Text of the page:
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Fracking a step closer as exploration gets go-ahead

FRACKING near Frome has moved a step closer following the Government’s decision to allow a search for gas in the area. It’s a move that opponents say could pave the way for a ‘toxic’ industry locally, and does not show a serious commitment to reducing greenhouse gases.

South Western Energy Ltd has been given permission to explore for fossil fuels in the Frome area and has registered its firm commitment to drilling in search of coal bed methane. The news could open the door to fracking in the area around Beckington, Berkley, Oldford, Rode and Chapmanslade.

The licences, granted by the Oil and Gas Authority, allow South Western Energy  to search for fuel within four 100 km sq. ‘blocks’; the blocks cover the areas around Berkley, Chapmanslade, Dilton Marsh, Beckington, Rode, the Longleat estate, Corsley and Rudge, as well as  the areas around Westbury and Warminster.

The announcement came just one day after MPs voted in favour of relaxing restrictions on underground drilling in protected areas, which would have limited where work could take place. Frome MP David Warburton did not vote on the legislation.

Annabelle Macfadyen, member of campaign group Frack Free Somerset said, “Despite all the evidence submitted to show the deleterious impact that drilling would have on wildlife in these areas, with these decisions and its recent cuts to renewables, the government has made it amply clear that it is committed to putting its vested interests in the fracking industry ahead of any serious attempt to create a sustainable future for our children.

“Frack Free Somerset is concerned about the air pollution, water contamination, toxic & radioactive waste, health effects and industrialized landscapes that affect the communities in which unconventional gas and oil companies have already been working.

“There is peer-reviewed scientific evidence continually emerging from the U.S. and Australia as proof of the dangers inherent in this industry.

“The four new licences, east of Frome, which cross over into the Wiltshire border, affect 11 groundwater source protection zones which we believe should remain free of oil or gas exploitation.

“Members of Frack Free Somerset will resist any attempts by the government and unconventional gas and oil companies to impose this toxic industry on our communities, and will be working in close collaboration with anti-fracking groups across the country, including local groups such as Keep Wiltshire Frack Free.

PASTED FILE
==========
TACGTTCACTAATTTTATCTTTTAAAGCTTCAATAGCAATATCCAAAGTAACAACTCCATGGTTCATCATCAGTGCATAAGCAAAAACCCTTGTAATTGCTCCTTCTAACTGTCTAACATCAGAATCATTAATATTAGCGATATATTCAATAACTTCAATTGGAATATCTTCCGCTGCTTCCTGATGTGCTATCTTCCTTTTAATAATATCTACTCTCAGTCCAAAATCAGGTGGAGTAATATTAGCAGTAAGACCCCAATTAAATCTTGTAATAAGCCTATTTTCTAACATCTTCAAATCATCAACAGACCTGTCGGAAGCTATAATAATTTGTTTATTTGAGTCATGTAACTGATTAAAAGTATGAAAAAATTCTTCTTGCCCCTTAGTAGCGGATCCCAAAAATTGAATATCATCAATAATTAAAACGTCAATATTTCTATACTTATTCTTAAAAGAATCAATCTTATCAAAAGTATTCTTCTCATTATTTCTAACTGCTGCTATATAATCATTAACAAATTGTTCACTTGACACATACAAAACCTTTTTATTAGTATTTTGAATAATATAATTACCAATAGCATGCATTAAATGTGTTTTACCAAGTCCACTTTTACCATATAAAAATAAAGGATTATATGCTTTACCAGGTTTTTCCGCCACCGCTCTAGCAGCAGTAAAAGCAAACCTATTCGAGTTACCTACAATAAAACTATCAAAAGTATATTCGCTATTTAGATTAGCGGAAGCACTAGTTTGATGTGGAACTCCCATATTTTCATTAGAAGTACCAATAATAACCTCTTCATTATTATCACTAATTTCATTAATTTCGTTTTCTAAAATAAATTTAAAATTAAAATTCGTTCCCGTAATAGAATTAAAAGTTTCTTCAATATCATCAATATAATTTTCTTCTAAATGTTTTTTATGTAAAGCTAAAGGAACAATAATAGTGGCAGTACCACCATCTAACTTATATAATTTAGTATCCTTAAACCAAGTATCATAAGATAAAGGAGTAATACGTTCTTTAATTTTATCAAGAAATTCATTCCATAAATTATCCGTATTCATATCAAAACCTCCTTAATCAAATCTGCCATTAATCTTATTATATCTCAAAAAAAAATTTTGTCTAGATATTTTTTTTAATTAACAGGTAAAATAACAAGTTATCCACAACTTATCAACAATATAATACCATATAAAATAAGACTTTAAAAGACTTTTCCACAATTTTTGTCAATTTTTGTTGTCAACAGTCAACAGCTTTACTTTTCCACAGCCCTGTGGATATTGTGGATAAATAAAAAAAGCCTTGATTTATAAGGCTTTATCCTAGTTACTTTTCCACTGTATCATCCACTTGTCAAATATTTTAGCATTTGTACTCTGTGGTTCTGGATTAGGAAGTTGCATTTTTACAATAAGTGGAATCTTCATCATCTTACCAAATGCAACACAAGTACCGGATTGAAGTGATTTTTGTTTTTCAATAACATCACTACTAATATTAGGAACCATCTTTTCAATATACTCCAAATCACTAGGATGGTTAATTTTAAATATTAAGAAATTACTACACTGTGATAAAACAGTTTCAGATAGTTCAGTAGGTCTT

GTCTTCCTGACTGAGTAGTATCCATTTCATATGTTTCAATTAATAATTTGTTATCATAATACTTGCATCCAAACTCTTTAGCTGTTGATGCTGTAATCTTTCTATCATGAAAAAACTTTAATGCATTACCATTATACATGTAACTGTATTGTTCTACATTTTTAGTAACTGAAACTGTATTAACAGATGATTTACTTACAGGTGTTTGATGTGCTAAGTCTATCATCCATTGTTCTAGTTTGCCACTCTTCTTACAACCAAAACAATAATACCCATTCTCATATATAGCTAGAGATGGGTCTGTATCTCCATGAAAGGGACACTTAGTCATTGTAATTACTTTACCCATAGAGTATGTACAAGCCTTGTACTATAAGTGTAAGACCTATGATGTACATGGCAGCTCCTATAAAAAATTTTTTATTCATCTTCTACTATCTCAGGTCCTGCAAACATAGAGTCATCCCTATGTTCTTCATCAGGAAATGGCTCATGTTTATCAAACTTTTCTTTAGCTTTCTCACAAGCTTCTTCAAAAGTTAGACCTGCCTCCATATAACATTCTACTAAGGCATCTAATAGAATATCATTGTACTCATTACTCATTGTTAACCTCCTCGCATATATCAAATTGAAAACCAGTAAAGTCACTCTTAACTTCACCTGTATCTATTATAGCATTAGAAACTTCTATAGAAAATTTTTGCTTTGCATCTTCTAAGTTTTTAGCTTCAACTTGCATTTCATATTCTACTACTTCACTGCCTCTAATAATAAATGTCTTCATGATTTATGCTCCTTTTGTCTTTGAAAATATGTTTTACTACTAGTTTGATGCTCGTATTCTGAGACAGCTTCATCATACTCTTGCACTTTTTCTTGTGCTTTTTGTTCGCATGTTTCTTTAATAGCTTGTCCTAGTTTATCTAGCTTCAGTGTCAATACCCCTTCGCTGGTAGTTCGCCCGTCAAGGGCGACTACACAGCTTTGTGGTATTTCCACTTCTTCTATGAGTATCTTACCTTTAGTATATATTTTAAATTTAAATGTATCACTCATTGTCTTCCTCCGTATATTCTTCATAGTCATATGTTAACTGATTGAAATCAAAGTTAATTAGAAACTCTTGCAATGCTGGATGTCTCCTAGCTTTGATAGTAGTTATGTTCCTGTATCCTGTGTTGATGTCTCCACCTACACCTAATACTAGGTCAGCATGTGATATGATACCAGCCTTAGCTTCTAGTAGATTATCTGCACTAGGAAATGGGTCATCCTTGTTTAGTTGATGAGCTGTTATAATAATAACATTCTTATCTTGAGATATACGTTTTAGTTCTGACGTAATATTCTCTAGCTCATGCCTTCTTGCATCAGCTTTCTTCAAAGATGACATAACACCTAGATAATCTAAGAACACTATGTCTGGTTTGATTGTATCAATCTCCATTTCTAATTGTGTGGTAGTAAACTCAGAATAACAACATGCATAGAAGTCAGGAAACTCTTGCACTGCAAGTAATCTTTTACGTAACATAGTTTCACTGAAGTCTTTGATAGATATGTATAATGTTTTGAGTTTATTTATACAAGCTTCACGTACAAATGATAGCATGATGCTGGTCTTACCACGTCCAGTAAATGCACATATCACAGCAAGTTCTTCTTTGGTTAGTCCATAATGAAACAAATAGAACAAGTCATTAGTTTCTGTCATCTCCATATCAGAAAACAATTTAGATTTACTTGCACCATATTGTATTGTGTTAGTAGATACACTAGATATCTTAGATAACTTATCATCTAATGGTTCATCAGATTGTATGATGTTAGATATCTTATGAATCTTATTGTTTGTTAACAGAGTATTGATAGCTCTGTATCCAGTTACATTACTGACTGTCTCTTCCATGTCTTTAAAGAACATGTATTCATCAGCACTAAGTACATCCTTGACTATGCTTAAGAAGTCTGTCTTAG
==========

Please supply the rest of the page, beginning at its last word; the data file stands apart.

“If you would like to find out more about our campaign, or lend us your support, please sign up to receive our occasional email at”

The company’s Petroleum and Exploration Development Licences  (PEDLs)  were awarded as part of the Oil and Gas Authority’s 14th Onshore Oil and Gas Licensing Round, which was announced before Christmas and could lead to fracking (hydraulic fracturing) operations starting up across the country. The Wales-based South Western Energy was offered nine of the 93 licences across the country.

The licences give the company the legal right to explore for oil and gas, but further permission must be given by local or central government before drilling or production can take place.

The House of Commons held a vote without debate earlier this month, when they voted 298 to 261 in favour of relaxing laws on fracking underneath previously protected areas such as national parks and Areas of Outstanding Natural Beauty.

Surface developments will still be restricted within these areas, but companies could be permitted to drill horizontally  beneath protected land from outside the area.

Wiltshire Council, which has jurisdiction over most of the land in the four licence blocks,  said earlier this year that it would be unlikely to permit drilling in the county and that it did not believe there to be any fuel worth looking for in Wiltshire. However, the council does not have absolute power, and the Government can step in if decisions are not made quickly enough.

Hydraulic fracturing, known colloquially as fracking, is a fuel extraction method that involves pumping fluid into the ground to shatter earth containing oil or gas in order for the fuel to be extracted. The process is widespread in the USA but attracts a lot of criticism over possible water pollution.

For more information about the recent licensing round go to Frome could be affected by blocks ST84, ST85, ST94 and ST95.